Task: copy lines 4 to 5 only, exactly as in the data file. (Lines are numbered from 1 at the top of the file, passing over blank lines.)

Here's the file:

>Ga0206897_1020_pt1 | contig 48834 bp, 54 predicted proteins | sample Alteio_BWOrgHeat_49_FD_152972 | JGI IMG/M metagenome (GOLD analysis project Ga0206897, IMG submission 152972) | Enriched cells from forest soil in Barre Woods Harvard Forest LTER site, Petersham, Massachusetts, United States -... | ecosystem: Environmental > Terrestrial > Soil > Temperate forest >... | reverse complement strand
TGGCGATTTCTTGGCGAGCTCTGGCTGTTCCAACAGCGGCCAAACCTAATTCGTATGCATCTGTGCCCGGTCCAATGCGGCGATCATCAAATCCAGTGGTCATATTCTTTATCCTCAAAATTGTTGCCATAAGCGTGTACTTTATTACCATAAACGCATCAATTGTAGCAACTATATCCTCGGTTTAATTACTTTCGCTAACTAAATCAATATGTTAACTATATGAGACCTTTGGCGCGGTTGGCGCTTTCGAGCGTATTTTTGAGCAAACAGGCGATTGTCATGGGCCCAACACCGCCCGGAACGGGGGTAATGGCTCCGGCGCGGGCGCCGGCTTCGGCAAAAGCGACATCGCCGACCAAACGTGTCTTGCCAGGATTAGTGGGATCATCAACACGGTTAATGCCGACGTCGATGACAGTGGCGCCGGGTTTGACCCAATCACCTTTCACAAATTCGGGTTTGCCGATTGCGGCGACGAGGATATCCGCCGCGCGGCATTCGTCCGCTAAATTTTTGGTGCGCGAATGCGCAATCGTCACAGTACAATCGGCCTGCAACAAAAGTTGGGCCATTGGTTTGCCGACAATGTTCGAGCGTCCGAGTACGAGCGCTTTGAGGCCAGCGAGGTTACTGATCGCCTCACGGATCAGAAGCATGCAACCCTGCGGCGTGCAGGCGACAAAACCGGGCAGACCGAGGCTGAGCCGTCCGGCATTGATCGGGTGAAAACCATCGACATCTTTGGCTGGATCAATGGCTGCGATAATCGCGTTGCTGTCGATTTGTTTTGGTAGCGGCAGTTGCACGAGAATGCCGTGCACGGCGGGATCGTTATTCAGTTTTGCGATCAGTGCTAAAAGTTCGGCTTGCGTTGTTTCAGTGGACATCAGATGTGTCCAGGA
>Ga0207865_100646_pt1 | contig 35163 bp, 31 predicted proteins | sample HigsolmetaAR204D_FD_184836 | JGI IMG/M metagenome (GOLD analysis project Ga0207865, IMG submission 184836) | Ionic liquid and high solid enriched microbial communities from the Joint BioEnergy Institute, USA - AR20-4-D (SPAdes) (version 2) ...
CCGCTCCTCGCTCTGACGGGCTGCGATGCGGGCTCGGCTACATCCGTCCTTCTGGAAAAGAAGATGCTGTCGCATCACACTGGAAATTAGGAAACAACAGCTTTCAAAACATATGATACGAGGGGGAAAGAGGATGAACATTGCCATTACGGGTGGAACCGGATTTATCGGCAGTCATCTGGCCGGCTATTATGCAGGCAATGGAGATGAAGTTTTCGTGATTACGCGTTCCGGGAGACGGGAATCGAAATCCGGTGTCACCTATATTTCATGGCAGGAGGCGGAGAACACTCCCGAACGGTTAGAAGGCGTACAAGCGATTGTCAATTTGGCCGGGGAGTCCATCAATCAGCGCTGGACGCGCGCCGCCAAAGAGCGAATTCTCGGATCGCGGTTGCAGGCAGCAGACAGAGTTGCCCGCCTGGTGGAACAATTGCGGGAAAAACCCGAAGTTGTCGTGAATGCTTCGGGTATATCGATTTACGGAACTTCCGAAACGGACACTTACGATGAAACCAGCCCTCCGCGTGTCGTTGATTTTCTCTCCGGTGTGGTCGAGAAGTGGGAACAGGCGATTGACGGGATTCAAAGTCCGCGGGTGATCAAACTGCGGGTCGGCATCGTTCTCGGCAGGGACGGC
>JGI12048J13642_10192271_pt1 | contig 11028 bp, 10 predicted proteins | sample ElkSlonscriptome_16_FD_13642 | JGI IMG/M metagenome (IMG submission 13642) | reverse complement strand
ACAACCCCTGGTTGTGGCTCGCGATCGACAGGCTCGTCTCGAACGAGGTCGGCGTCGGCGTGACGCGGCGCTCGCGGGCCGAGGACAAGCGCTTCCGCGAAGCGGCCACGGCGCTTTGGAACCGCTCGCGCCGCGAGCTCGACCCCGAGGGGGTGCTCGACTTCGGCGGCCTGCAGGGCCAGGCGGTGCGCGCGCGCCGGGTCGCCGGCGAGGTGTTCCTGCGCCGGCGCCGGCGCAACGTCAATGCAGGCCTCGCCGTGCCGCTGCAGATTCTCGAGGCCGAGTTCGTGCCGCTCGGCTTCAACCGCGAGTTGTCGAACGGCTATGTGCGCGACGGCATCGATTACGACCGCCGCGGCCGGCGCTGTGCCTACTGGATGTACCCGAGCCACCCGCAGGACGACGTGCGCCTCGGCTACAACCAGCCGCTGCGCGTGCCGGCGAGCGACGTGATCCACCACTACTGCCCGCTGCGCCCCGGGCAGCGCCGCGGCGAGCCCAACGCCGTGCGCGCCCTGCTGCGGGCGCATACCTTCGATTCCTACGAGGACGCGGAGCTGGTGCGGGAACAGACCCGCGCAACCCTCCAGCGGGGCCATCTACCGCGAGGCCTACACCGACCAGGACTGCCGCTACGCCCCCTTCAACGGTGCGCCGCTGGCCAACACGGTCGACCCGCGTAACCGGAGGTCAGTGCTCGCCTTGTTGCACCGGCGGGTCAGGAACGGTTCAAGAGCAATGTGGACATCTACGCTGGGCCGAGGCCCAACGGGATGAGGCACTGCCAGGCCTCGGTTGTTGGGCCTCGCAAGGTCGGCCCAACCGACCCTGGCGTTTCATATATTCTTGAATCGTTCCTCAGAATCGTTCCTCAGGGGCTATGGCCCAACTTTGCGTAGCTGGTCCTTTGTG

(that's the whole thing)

CCGCTCCTCGCTCTGACGGGCTGCGATGCGGGCTCGGCTACATCCGTCCTTCTGGAAAAGAAGATGCTGTCGCATCACACTGGAAATTAGGAAACAACAGCTTTCAAAACATATGATACGAGGGGGAAAGAGGATGAACATTGCCATTACGGGTGGAACCGGATTTATCGGCAGTCATCTGGCCGGCTATTATGCAGGCAATGGAGATGAAGTTTTCGTGATTACGCGTTCCGGGAGACGGGAATCGAAATCCGGTGTCACCTATATTTCATGGCAGGAGGCGGAGAACACTCCCGAACGGTTAGAAGGCGTACAAGCGATTGTCAATTTGGCCGGGGAGTCCATCAATCAGCGCTGGACGCGCGCCGCCAAAGAGCGAATTCTCGGATCGCGGTTGCAGGCAGCAGACAGAGTTGCCCGCCTGGTGGAACAATTGCGGGAAAAACCCGAAGTTGTCGTGAATGCTTCGGGTATATCGATTTACGGAACTTCCGAAACGGACACTTACGATGAAACCAGCCCTCCGCGTGTCGTTGATTTTCTCTCCGGTGTGGTCGAGAAGTGGGAACAGGCGATTGACGGGATTCAAAGTCCGCGGGTGATCAAACTGCGGGTCGGCATCGTTCTCGGCAGGGACGGC
>JGI12048J13642_10192271_pt1 | contig 11028 bp, 10 predicted proteins | sample ElkSlonscriptome_16_FD_13642 | JGI IMG/M metagenome (IMG submission 13642) | reverse complement strand